People stopped on their path up and down Telegraph Avenue during First Friday two weeks ago. They stopped to listen to the stage set up by Mission Creek Oakland (MCO) and Oaktown Indie Mayhem. The light was still shining as Yassou Benedict played their set which seamlessly shifted between heavy waves of guitar and drums and pop rhythms with dreamy, transfixing vocals.

As Emily Moldy (soon to go by Emily Acton, her given name) took the stage, the sun was disappearing. By the time up-and-coming indie-pop band French Cassettes bounced through their songs, the street lights were on.

The outdoor stage was a good way to start the Festival, taking advantage of the energy of Oakland’s monthly street party and extending the reach of the MCO festival to those who may not have been aware of the week-long music lineup.

The musicians welcomed the audience to come talk to them after coming offstage, giving a hint at one of MCO’s biggest assets: intimacy.

There was so much music to see at MCO that it would be hard for anyone to take advantage of all of it. On Saturday alone, there were eight hours of music on 25th street, followed by another three hours at Awaken Café.

However, whether one happened across a show at First Friday, or came to one of the nightly midweek shows at The Stork Club or The Legionnaire, among other venues, it was likely that they enjoyed a piece of the well-curated series of sets in a small setting spanning multiple genres.

On Sunday, September 7, for example, the patio of the Pacific Coast Brewing Company was packed with families and couples listening to the country warbling of Laura Benitez and the Heartache, and on Saturday, September 13, a crowd danced upstairs at The Night Light along with the jazz of Royal Jelly Jive.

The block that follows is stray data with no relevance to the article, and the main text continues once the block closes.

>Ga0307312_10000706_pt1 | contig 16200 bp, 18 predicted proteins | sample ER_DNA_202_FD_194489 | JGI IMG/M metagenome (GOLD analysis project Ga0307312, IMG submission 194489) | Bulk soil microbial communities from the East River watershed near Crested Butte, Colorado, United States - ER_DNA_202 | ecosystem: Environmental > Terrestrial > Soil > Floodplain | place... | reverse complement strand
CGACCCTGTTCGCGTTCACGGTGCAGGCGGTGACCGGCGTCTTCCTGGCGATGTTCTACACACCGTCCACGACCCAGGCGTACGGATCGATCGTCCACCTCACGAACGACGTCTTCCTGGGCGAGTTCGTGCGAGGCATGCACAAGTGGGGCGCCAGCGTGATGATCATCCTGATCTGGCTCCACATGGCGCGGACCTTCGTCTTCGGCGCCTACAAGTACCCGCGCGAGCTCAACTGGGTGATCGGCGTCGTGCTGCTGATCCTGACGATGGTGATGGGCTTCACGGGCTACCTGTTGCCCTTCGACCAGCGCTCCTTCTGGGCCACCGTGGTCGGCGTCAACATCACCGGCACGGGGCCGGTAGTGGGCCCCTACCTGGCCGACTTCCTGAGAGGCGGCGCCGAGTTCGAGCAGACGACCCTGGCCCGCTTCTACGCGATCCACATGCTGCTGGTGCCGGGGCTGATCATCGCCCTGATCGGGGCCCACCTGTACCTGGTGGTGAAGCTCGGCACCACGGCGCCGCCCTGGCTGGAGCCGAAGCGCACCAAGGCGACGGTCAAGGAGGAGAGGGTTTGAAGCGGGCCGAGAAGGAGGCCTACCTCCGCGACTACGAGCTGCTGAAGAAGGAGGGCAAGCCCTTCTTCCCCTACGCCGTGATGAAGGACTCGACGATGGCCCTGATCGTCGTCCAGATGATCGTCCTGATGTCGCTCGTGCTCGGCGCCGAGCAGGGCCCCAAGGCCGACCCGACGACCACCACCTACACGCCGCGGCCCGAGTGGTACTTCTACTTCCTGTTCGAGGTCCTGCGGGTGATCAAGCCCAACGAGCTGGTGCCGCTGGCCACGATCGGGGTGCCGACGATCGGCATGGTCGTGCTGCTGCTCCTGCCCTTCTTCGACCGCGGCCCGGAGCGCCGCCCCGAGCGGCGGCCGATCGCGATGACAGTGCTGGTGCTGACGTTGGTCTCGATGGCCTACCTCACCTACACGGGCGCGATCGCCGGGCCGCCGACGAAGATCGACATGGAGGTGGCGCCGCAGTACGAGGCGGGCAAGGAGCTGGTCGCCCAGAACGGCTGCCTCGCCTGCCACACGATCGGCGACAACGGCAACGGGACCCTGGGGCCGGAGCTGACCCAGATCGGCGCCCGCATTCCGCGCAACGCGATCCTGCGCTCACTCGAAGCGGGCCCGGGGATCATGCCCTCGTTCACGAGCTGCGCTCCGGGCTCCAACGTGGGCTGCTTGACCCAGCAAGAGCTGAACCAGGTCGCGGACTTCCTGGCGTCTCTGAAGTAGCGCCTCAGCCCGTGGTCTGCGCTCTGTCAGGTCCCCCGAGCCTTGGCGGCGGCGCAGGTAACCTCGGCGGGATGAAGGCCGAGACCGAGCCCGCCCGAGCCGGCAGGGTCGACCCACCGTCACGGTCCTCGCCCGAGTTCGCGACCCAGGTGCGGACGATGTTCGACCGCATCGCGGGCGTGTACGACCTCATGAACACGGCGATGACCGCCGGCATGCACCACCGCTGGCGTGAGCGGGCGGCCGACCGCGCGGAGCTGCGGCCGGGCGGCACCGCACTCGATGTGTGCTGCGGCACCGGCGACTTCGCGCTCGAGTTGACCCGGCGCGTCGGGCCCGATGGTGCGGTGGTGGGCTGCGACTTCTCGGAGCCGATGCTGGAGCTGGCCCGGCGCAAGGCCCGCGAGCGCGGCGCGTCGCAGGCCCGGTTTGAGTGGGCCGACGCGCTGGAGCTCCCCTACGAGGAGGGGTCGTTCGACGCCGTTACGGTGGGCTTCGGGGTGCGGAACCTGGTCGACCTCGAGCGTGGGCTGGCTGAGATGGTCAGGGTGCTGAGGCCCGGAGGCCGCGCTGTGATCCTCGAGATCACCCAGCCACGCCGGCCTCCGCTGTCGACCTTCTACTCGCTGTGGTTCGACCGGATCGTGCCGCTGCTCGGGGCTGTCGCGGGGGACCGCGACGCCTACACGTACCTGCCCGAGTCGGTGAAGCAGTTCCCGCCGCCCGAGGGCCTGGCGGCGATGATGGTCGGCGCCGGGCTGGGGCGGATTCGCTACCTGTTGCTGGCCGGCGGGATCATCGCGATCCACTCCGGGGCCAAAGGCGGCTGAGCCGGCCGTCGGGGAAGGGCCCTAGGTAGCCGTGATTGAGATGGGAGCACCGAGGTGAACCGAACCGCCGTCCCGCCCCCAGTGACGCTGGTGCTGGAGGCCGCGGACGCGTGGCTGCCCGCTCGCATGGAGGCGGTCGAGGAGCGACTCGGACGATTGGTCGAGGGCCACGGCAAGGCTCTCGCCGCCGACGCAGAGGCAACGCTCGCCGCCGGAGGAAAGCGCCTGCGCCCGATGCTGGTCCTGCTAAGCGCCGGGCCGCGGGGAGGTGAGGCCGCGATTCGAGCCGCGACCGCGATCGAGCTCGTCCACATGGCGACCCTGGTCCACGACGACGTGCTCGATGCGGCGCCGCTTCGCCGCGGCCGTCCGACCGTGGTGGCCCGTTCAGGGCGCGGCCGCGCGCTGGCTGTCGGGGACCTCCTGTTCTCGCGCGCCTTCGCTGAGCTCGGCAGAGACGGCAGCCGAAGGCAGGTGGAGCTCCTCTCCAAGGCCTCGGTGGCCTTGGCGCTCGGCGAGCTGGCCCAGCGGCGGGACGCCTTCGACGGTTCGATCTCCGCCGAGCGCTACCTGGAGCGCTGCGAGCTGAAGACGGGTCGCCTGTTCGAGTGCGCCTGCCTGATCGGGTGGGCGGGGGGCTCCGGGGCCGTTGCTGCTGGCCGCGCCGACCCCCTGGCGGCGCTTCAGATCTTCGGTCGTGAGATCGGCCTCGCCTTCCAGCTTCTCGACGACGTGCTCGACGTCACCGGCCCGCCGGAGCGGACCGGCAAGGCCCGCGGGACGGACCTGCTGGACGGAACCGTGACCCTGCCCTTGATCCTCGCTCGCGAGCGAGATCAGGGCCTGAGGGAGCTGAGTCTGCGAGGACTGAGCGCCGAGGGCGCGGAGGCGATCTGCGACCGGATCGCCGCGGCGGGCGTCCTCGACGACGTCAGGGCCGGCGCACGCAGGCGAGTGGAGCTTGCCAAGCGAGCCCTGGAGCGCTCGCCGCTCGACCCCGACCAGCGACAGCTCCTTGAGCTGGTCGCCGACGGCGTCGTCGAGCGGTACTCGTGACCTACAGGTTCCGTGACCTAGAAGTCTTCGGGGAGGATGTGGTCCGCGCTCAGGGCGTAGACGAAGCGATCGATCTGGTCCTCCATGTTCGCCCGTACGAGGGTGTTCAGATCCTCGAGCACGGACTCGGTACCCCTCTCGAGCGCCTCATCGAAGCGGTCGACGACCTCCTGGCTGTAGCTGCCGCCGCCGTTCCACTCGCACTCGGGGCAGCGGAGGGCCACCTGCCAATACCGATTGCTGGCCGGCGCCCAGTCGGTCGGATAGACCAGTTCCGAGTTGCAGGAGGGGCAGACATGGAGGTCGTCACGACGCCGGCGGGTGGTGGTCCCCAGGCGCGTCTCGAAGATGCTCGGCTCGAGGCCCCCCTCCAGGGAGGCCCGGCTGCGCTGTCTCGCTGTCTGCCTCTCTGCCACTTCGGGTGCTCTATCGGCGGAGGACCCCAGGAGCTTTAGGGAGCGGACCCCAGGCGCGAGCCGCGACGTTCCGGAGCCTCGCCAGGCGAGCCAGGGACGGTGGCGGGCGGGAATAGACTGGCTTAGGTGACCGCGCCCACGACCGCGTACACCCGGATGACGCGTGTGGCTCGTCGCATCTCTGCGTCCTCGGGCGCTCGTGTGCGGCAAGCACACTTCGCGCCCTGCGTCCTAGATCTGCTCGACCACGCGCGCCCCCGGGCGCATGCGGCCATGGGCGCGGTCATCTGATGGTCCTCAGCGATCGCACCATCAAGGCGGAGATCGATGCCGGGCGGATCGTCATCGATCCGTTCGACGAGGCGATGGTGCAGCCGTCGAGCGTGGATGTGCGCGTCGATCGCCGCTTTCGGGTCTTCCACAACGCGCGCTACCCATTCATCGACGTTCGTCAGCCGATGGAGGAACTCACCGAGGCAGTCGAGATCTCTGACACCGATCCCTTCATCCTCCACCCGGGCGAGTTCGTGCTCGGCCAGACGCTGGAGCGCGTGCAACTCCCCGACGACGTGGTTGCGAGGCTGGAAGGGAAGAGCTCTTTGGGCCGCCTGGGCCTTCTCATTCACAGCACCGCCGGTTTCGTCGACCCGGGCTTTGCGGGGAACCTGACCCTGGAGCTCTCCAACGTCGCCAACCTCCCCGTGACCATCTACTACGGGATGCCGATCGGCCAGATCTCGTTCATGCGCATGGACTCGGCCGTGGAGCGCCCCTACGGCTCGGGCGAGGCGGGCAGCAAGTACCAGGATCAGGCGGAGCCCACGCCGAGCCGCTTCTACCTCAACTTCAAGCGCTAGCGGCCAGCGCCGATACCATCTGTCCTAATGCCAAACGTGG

The advantage of a festival like MCO is clear: it’s a way to become closer to some of the great musicians playing around Oakland and to take advantage of the knowledge of event producers, like Antonette Goroch and Sarah Sexton, who are involved in the music world here.

Oakland is in a sweet spot of growing its music community, but not being too big to enjoy these smaller events with fellow music lovers. There is no fear here of losing the special characteristics of being the unwatched underdog next to San Francisco’s better-established music scene. It’s clear that the more who join, the merrier, because as the crowds expand, so will the reach of musicians across the city.

Until next year, here are a few photos taken at MCO shows to revisit some of the events of 2014’s festival.

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